As a skydiver jumps out of a plane she accelerates because gravity pulls her down. The air resistance increases as her speed increases and so she starts to slow down. She reaches a terminal velocity - but at this speed she would most probably splat when she hits the ground. By using a parachute, she increases her air resistance and so lower her terminal velocity so that it is safer to land.Terminal velocityNotice that a parachutist's weight is constant. When air resistance equals weight, the forces are balanced and the parachutist reaches a steady speed. This is called as the terminal velocity. The acceleration is upwards when she opens her parachute, then she reaches at the new terminal velocity.

Fig 3.13 and 3.14 on your text page 33.Supplement• Describe qualitatively motion in a circular path due to a perpendicular force (F = mv2/r is not required)

Any object moving along a circular path is changing direction as it goes. An object following a circular path is acted on by a force at right angles to its velocity.Circular motionFig A and B on your text page 48.SupplementHomeworkPlot a graph showing extension vs load using a spring. Add the line of the best fit and determine/explain the relationship between independent and dependent variables. Do workbook page 19 - 21.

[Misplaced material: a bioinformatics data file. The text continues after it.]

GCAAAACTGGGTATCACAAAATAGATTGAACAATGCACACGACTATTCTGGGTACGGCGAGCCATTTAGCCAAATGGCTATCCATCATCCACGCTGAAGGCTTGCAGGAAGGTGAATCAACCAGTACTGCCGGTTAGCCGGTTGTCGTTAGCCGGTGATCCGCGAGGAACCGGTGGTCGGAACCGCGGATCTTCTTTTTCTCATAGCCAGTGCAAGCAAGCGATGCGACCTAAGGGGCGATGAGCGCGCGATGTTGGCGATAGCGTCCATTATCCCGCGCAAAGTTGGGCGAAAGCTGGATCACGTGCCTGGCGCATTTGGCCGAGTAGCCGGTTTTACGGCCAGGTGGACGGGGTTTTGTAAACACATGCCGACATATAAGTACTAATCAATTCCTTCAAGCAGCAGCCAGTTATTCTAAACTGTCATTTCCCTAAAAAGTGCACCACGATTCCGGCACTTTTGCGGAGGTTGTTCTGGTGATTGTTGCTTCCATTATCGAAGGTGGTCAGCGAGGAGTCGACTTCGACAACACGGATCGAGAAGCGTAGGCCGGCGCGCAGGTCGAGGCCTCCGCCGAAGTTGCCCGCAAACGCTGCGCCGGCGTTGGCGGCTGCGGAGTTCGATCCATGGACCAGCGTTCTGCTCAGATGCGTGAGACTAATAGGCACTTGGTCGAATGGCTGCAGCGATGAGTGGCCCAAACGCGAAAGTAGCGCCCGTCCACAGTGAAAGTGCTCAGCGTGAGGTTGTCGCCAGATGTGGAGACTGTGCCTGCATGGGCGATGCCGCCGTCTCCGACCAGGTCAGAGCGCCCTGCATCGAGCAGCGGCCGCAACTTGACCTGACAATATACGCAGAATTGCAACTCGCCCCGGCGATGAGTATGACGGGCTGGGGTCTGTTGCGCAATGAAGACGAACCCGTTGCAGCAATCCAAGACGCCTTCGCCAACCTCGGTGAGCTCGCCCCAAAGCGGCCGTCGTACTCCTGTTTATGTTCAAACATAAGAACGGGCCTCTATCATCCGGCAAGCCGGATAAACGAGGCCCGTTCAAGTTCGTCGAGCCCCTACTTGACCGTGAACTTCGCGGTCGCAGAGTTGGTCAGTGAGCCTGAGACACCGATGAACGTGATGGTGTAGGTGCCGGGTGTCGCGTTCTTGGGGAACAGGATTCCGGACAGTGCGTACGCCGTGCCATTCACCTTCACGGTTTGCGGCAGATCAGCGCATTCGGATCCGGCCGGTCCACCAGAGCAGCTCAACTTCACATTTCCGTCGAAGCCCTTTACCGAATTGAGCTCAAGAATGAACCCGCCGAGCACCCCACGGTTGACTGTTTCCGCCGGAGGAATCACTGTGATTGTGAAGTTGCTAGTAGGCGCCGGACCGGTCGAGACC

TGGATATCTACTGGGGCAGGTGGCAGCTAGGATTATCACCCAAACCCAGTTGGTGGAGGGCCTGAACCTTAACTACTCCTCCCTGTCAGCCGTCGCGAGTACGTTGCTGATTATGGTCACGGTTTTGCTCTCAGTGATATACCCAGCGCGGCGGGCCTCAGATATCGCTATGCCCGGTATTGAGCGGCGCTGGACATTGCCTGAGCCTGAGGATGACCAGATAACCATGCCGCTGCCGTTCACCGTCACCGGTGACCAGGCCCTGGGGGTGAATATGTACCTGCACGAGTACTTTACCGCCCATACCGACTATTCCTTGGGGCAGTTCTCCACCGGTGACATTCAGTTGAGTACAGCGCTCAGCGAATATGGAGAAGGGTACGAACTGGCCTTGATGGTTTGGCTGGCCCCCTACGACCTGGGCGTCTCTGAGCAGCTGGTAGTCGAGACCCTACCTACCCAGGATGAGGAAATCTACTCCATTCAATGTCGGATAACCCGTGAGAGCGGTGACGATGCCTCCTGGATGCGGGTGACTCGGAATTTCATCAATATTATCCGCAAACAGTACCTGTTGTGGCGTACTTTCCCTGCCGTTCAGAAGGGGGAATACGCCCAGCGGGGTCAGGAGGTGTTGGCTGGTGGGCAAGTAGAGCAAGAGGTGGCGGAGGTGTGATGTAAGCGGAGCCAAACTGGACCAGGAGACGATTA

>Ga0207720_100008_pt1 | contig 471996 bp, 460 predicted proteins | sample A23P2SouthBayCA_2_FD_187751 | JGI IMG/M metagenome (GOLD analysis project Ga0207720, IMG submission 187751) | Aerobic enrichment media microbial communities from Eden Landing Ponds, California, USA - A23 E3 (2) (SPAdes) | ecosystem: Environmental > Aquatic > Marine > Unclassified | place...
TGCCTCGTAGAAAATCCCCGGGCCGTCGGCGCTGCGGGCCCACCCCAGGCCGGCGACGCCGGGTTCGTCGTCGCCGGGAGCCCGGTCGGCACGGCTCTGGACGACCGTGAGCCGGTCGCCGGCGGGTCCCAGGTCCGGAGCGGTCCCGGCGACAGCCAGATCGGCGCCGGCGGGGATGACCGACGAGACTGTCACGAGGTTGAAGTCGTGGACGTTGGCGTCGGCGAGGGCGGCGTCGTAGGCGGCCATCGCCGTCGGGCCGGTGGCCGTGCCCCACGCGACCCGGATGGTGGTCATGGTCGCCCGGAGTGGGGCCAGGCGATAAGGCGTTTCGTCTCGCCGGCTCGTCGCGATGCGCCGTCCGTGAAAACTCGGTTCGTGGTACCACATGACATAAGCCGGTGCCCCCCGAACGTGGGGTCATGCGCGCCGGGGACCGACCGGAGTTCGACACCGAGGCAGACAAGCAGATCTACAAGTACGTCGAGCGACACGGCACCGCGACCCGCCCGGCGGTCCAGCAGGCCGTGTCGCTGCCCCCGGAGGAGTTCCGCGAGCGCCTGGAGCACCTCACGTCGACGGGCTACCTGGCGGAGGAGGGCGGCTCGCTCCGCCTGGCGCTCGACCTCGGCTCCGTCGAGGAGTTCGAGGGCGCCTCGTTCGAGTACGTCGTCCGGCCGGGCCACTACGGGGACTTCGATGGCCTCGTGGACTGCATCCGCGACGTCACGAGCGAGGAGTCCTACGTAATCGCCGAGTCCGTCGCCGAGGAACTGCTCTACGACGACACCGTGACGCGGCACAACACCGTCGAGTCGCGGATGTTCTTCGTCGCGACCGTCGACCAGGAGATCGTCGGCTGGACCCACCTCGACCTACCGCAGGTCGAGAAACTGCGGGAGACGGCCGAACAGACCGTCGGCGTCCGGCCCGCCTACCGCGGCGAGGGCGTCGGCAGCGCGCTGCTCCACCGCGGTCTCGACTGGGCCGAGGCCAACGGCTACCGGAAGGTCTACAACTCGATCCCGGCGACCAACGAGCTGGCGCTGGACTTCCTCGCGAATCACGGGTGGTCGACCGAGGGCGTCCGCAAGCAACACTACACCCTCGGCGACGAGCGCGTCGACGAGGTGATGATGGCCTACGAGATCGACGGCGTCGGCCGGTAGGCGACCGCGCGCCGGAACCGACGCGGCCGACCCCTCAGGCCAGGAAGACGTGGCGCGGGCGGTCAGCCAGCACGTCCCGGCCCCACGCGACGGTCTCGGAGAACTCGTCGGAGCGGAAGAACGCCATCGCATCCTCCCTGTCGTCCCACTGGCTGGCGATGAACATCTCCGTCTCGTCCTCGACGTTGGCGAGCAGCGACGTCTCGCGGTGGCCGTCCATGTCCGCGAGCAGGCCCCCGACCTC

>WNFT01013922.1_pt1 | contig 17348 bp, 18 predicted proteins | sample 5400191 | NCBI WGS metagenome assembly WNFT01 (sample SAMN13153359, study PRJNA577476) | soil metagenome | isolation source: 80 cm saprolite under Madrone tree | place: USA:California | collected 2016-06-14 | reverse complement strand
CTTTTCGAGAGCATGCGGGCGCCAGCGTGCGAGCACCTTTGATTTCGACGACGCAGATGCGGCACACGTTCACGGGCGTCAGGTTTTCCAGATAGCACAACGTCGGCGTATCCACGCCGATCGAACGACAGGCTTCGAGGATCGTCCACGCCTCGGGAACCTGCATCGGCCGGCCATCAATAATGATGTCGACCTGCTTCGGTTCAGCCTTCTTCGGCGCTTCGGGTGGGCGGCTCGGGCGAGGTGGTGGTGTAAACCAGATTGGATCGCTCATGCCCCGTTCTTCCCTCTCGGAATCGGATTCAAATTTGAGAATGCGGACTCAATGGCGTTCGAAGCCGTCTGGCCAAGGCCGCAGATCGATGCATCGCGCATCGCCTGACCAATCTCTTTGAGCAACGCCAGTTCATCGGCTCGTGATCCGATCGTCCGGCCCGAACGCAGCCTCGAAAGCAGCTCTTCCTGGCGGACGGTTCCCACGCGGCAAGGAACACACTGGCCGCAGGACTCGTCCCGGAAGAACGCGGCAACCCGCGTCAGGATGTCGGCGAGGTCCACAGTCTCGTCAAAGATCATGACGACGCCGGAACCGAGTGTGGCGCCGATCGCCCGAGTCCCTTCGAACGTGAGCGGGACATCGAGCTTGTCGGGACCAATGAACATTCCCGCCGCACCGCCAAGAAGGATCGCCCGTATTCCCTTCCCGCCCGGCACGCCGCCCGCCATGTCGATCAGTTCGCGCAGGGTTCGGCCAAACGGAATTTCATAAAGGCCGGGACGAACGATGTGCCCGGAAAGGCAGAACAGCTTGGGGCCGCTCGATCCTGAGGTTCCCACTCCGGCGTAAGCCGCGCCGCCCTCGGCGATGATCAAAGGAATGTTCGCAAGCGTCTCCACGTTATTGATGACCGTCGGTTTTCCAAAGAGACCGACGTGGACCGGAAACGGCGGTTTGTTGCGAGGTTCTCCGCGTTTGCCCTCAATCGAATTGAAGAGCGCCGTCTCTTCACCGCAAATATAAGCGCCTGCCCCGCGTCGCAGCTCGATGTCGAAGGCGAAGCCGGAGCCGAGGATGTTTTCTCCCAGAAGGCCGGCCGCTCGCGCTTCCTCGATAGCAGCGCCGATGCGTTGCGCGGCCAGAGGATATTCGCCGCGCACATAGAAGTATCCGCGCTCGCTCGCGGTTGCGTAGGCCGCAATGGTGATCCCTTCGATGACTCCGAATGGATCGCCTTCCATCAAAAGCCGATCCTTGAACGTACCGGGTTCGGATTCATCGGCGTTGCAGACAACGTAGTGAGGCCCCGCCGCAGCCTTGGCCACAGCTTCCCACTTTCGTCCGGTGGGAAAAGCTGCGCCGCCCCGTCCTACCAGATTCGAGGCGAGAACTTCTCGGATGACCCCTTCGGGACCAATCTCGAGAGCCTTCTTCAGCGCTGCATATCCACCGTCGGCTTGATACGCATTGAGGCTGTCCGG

Supplement• State Hooke’s Law and recall and use the expression F = k x, where k is the spring constant• Recognise the significance of the ‘limit of proportionality’ for an extension-load graph## Hooke's Law

Theextensionof a spring is directly proportional to theforceapplied to it, provided the elastic limit is not exceeded.## F = -

kxFis therestoringforce of a spring.is displacement from equilibriumxis spring constant [ unit: N/m ]kPoint 2: Negative indicates the direction of the force

A mass m stretches a spring a distance x. How far will 5m stretch it?

5 times

Example 2:

A 300g mass stretches a spring 50cm. What is the spring constant?

F = -kx, (300g x 10m/s2 ) = -k (50cm), (0.3kg x 10m/s2) = -k (0.5m), k= -6 N /m

Example 3:

How far will a force of 6 x 103N stretch a spring with spring constant 3 x 104 N /m?

Hooke’s law ( The

extensionof a spring is directly proportional to theforceapplied to it ) is valid only up to the proportionality limit of a material. Beyond this limit, Hooke’s law no longer applies. Beyond the elastic limit, the material remains deformed even when the stress is removed.Elastic limit:•The material no longer shows elastic behaviour (ie The spring does not return to original size when stretching force is removed)

•The material is permanently deformed ie The spring is larger or longer than originally

•The material is weaker as the above effects are caused by fracture of some atomic bonds

Image from physconcepts

Deformation of materials is also critical in vehicle design though in practice the terms stress( the force per square metre ) and strain ( the extension per unit length ) are more commonly used instead of simply force and extension; stress is directly proportional to strain